The Lady in Red
If you were in elementary school during the 1990s, you more than likely have chased your share of villains around the world, ultimately pursuing one in particular.
If you haven’t filled in the blank yet, you might as well stop reading. Otherwise, Rockapella just started singing in your mind.
Brøderbund Software’s (in)famous diva of crime first appeared on computer screens in 1985, stealing the spotlight (and several dozen world landmarks) in the process. By early 1990, she had her own TV game show, in which contestants used their knowledge of world geography to track her down, with the help of Greg Lee, Rockapella, and the iconic Lynn Thigpen as “The Chief.” Yet by 1995, the canonized world of Carmen Sandiego had begun to fracture.
As for me, I have completed every Carmen game from 1995 to 2001, most of them several dozen times. I’ve practically memorized all three television incarnations. I KNOW where in the world Carmen Sandiego is. So I thought I’d answer an even more difficult question: Who Is Carmen Sandiego?
Master thief. Sure, we got that part. Who didn’t? But, as I mentioned, the canonization fractured back in 1995. So, I guess the answer to that question depends on which Carmen you’re talking about.
A few things are consistent about Carmen Sandiego. First of all, she’s a former ACME agent who found that chasing crooks was not enough of a challenge for her. She loves the thrill of pulling off impossible heists. She is also responsible for the Villains International League of Evil (VILE).
The storyline continuum from the original Brøderbund games carries right over into the PBS game show, “Where in the World Is Carmen Sandiego.” And this is where things get murky, because when the sequal game show, “Where in Time is Carmen Sandiego,” Carmen’s personality is beginning to emerge, and it isn’t pretty.
In the words of Kevin Shinick: “We’re being sucked into a parallel univerrrrrrrrrrrrrrrse!”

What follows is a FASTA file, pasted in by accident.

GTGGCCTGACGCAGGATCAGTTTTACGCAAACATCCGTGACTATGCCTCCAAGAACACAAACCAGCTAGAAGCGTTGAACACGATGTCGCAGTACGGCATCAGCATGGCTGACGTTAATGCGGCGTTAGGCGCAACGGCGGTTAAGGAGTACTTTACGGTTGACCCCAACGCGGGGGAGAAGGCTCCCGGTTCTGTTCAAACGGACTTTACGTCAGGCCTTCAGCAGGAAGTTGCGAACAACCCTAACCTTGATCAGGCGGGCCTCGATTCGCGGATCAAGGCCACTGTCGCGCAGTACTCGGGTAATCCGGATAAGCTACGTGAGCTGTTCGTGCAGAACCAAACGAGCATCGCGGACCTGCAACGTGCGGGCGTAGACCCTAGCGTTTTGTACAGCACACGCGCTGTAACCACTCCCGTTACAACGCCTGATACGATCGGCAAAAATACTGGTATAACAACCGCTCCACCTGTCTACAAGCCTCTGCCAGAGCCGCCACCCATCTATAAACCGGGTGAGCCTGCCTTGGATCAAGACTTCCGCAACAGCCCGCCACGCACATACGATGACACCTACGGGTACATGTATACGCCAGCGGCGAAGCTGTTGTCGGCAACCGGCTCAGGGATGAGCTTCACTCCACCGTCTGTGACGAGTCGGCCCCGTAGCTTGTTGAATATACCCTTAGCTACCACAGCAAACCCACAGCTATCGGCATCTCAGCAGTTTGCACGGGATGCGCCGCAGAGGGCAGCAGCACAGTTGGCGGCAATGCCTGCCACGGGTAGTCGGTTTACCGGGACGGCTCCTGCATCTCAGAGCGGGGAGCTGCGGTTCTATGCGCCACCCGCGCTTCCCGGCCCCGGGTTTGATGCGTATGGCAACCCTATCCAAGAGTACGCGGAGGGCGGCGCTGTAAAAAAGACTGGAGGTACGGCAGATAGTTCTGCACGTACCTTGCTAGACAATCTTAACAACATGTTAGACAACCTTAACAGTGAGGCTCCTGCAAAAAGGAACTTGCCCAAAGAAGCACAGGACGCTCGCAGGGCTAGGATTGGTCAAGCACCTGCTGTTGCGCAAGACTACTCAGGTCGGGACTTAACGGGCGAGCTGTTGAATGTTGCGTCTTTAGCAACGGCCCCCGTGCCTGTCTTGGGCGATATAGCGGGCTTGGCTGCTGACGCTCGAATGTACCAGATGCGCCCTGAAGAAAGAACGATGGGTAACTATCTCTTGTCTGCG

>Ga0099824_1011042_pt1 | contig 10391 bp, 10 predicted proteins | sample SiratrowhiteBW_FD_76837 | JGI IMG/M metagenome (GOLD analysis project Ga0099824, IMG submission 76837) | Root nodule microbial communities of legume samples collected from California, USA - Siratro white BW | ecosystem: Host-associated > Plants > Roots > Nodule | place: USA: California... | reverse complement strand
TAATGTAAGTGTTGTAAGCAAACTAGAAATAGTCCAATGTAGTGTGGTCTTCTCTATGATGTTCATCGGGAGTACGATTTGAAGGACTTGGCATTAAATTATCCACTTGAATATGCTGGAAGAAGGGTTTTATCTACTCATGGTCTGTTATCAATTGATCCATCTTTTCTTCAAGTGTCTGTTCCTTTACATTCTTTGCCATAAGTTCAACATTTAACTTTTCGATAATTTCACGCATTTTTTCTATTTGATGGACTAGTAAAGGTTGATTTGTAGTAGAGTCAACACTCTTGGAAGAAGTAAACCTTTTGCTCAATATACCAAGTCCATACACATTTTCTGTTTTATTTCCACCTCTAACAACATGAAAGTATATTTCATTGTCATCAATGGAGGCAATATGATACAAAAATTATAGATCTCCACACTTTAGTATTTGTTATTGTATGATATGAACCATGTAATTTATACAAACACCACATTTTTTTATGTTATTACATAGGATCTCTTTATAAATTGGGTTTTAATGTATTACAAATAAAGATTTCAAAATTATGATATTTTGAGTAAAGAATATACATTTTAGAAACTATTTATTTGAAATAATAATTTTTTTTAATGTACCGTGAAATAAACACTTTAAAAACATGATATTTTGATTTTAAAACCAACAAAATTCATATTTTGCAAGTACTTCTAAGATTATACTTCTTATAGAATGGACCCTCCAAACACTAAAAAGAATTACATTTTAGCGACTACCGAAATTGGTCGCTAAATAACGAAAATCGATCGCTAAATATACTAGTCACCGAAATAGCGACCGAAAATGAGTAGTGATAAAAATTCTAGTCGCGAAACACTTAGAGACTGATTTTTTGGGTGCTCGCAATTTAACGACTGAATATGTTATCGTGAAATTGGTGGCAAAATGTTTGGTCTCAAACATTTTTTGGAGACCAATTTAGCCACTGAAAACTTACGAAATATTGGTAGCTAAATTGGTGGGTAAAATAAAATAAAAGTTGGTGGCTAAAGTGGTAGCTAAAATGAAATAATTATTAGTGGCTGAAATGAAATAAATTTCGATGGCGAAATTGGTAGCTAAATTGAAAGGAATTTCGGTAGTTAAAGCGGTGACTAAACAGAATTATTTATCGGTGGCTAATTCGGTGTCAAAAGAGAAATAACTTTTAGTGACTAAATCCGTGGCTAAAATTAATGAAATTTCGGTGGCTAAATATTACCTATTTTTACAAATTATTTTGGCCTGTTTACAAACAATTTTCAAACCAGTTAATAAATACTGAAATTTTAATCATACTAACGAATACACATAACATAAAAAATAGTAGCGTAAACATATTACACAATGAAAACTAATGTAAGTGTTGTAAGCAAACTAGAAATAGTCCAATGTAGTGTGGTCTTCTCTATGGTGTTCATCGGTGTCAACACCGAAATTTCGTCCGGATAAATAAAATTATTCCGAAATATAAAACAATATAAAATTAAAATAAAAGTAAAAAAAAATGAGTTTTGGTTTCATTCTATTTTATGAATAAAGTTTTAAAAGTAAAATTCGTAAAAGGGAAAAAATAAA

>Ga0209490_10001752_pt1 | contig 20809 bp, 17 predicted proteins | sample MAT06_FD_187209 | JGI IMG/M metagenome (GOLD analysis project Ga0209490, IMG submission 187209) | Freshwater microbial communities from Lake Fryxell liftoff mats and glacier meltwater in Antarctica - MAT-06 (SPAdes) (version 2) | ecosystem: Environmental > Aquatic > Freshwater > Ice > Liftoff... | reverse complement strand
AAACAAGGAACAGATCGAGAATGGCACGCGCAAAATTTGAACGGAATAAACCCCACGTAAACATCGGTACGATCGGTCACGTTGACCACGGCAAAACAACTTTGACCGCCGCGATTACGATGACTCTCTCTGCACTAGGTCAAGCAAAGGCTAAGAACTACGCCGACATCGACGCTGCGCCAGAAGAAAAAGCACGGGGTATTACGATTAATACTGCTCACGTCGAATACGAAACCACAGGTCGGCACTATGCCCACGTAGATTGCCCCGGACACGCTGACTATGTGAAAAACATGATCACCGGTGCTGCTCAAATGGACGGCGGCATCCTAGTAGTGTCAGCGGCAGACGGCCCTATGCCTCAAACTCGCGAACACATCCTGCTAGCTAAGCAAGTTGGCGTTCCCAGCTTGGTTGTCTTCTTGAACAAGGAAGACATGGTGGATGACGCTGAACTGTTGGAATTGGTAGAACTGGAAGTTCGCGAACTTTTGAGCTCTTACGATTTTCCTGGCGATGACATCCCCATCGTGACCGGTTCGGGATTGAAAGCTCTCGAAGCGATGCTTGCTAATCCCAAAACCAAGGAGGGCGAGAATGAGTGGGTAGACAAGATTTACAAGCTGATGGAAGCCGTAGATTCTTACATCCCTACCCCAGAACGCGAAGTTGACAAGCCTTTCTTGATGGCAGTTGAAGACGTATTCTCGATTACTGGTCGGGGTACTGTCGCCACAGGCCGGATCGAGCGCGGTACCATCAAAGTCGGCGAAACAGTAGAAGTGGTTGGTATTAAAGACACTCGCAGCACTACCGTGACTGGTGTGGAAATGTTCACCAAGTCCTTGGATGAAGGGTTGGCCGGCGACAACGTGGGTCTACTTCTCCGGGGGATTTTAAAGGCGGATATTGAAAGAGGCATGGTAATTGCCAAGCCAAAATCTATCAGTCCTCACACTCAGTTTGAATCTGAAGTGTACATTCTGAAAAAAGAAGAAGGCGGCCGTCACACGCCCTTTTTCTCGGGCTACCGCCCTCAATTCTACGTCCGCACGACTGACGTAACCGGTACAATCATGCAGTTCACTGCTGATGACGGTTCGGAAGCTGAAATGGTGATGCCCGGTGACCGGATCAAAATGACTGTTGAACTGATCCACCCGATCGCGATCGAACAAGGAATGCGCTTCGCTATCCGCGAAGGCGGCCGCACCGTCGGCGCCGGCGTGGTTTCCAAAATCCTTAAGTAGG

The Where in Time Carmen and the Thigpin Universe
Brenda Burke’s portrayal of the Lady in Red is cold, calculating, and outright sadistic. This Carmen knows she’s messing up history and, frankly, delights in that knowledge. I loved the show as a kid, and I still have a soft spot for it, but now, I have to admit that Carmen is quite chilling here. She’s not just stealing artifacts – she’s knowingly erasing people.
In the parallel computer game (my all-time favorite, I might add), Carmen’s personality is not much different, though her motivations are perhaps less disturbing. She admits at the end that she was simply trying to “erase her own embarrassing history” as a former ACME agent. That said, it isn’t hard to tell that is merely an excuse, since the Egyptian Book of the Dead (and everything else she took) has NOTHING to do with her own personal history.
Carmen’s total disregard for everyone and everything but herself and her own crooked ambitions are equally evident in the other two games in what I call the “Thigpin Universe,” marked by Lynn Thigpin’s iconic role as the Chief of ACME. Case-and-point, Carmen attempts to lift the Declaration of Independence in Where in the U.S.A. The opening cutscene reveals she is already in possession of Lincoln’s hat, Franklin’s kite, Betsy Ross’ flag, and Babe Ruth’s bat.
But, what would you expect from a master thief?
The Chase Devineaux Universe
A short hop away is the “Chase Devineaux” universe, which one could argue is an extension of the Thigpin universe. I only categorize it separately because of the Chief’s absense. That said, ACME’s team is largely the same, with agents like Rock Solid, Ann Tickwitee, Renee Santz, and Ivan Idea. Chase is never assigned the role of Chief. It is instead suggested that he is one of ACME’s top agents, and Carmen’s former partner.
Carmen is actually MORE disturbing in her personality in the Chase Devineaux universe in my opinion. She isn’t just stealing landmarks and rewriting history – she is stealing language (Word Detective) and knowledge (ThinkQuick) itself! You get the sense from the frequent attacks by VILE operatives that Carmen Sandiego would not hesitate to order bodily harm on an ACME agent.